Wellness Wednesday: New Year, New Beginnings

University of Kent Occupational Health and Wellbeing Manager, Brenda Brunsdon

Did you make any New Year Resolutions? If you did, what influenced you on deciding what to do? I’d wager that it was related to making you healthier or improving your wellbeing in some way. I never make New Year Resolutions – I find it far too pressurised. Also, keeping to January as the time to do this seems to be a barrier to making changes at any time in the year.

Let’s get back to you. If you did make any resolutions, are you still managing to keep up with the new routines? There is actually a day recognised as the point where the majority of people will have given up on their New Year Resolutions: 17 January. This year it’s the day before Blue Monday. Blue Monday is so named because it is thought to be the saddest day of the year, ‘due to a combination of bad weather, long nights and the lingering aftermath of the festive glut’. In addition, it falls at the point a long way from pay day because we all get paid early in December because of Christmas.

In case you’re still wondering about whether you should consider a lifestyle change to enhance your life, I’d like to make a few less recognised suggestions.

Enhance Your Mental Strength: this will not involve you pumping iron but may require the intellectual or emotional equivalent. For help with this, I’d like to recommend an article by Nick Wignall, who is an American clinical psychologist. Put simply, Nick writes that mental strength is the ability to control your mind instead of being controlled by it. He suggests three ways to do this: be honest about how you feel emotionally; resist unnecessary mental time travel; and distinguish wants vs values. If you want to learn more, you can access his article via the link below.

Improve Your Rationality: this is the suggestion of Professor Steven Pinker of Harvard University.  He writes that in order to do this, the best approach is to avoid three basic ‘irrationality traps’. These are: ‘Future You’, when people weigh up the difference between immediate and long term gains when making a decision; the second trap is looking for patterns among random occurrences and attributing too much significance to those observations; the third is the need to be right or get something right and the pressure that brings. To learn more, follow the link to the BBC article below.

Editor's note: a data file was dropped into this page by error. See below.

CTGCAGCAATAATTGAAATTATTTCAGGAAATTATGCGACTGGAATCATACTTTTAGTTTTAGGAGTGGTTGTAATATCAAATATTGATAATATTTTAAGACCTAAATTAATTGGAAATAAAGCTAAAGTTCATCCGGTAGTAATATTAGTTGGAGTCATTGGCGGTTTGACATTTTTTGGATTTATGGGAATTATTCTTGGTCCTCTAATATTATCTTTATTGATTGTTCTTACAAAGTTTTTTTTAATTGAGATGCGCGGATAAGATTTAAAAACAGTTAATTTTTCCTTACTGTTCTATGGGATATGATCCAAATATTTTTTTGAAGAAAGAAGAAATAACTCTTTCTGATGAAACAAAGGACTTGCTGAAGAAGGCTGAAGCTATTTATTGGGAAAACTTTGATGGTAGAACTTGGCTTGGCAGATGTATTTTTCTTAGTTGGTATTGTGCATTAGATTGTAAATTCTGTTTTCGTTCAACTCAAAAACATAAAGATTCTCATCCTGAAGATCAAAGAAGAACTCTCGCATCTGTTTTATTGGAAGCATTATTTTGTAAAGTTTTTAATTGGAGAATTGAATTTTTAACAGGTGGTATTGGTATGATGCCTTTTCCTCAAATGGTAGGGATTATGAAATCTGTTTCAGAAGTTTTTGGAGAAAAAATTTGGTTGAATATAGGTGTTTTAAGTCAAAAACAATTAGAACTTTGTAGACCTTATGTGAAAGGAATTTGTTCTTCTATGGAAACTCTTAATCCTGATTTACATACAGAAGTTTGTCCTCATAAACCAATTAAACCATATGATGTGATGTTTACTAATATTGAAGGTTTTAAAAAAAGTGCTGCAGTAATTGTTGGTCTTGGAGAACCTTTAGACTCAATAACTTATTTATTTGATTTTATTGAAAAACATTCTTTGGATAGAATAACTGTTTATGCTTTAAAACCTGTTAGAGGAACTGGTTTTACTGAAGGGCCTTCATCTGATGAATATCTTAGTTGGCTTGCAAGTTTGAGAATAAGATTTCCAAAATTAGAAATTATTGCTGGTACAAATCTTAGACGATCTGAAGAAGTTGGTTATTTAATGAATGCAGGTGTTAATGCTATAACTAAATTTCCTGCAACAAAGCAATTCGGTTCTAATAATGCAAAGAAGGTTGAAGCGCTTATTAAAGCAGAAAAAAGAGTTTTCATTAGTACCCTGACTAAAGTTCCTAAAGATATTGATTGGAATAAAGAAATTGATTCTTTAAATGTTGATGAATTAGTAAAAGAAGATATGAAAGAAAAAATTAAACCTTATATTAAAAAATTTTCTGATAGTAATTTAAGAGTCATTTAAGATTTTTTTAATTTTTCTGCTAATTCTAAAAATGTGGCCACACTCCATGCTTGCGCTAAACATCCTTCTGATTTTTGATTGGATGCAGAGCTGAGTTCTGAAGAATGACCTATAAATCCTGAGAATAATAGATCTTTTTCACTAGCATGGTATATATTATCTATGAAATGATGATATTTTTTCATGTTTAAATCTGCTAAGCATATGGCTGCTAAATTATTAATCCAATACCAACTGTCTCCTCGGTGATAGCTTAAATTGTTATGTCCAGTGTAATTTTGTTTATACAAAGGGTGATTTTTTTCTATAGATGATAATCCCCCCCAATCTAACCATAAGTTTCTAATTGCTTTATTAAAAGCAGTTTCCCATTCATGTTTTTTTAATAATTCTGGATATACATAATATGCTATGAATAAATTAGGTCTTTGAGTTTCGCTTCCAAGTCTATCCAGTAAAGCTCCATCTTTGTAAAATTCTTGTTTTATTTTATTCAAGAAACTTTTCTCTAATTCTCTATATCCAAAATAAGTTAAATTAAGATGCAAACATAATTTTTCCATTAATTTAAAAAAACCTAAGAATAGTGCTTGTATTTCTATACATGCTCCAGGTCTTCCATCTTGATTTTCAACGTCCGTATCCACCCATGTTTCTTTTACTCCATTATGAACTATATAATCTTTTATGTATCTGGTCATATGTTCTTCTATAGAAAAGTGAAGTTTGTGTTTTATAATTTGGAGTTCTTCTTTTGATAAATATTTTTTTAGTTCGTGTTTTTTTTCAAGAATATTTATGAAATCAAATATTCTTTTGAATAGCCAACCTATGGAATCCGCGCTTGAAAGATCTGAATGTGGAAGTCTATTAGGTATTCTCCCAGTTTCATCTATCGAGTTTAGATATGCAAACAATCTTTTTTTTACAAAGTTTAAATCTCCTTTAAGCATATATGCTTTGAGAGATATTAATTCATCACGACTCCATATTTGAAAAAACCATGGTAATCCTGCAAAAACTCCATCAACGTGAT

Consider the Simple, the Obvious and the Outrageous!: for this please just read the article below by The Guardian’s Saturday Magazine Team. It’s entitled ‘100 ways to slightly improve your life without really trying’. I can guarantee you will find at least one suggestion in it that appeals to you. The advice goes from the easy and banal, for example, ‘Bring fruit to work. (Bring fruit to bed!)’ and ‘Sharpen your knives’ to the life-changing, ‘Consider going down to four days a week. It’s likely a disproportionate amount of your fifth day’s work is taxed anyway, so you’ll lose way less than a fifth of your take-home pay,’ through the wise, ‘On the fence about a purchase? Wait 72 hours before you buy it,’ to the whacky, ‘Always bring ice to house parties (there’s never enough)’. And all those examples are only in the first 12 suggestions so you can imagine how interesting and entertaining they are! My favourites are ‘Keep a bird feeder by a window, ideally the kitchen. It’ll pass the time when you’re washing up,’ and ‘Read a poem every day. Keep a compendium, such as “A Poem for Every Day of the Year”, by your bed.’


‘3 Habits That Will Make You Mentally Strong’ on Nick Wignall’s blog on his website, nickwignall.com

‘Three ways to be more rational this year’ by Professor Steven Pinker, article on bbc.co.uk

‘100 ways to slightly improve your life without really trying’ by The Guardian’s Saturday Magazine Team on theguardian.com

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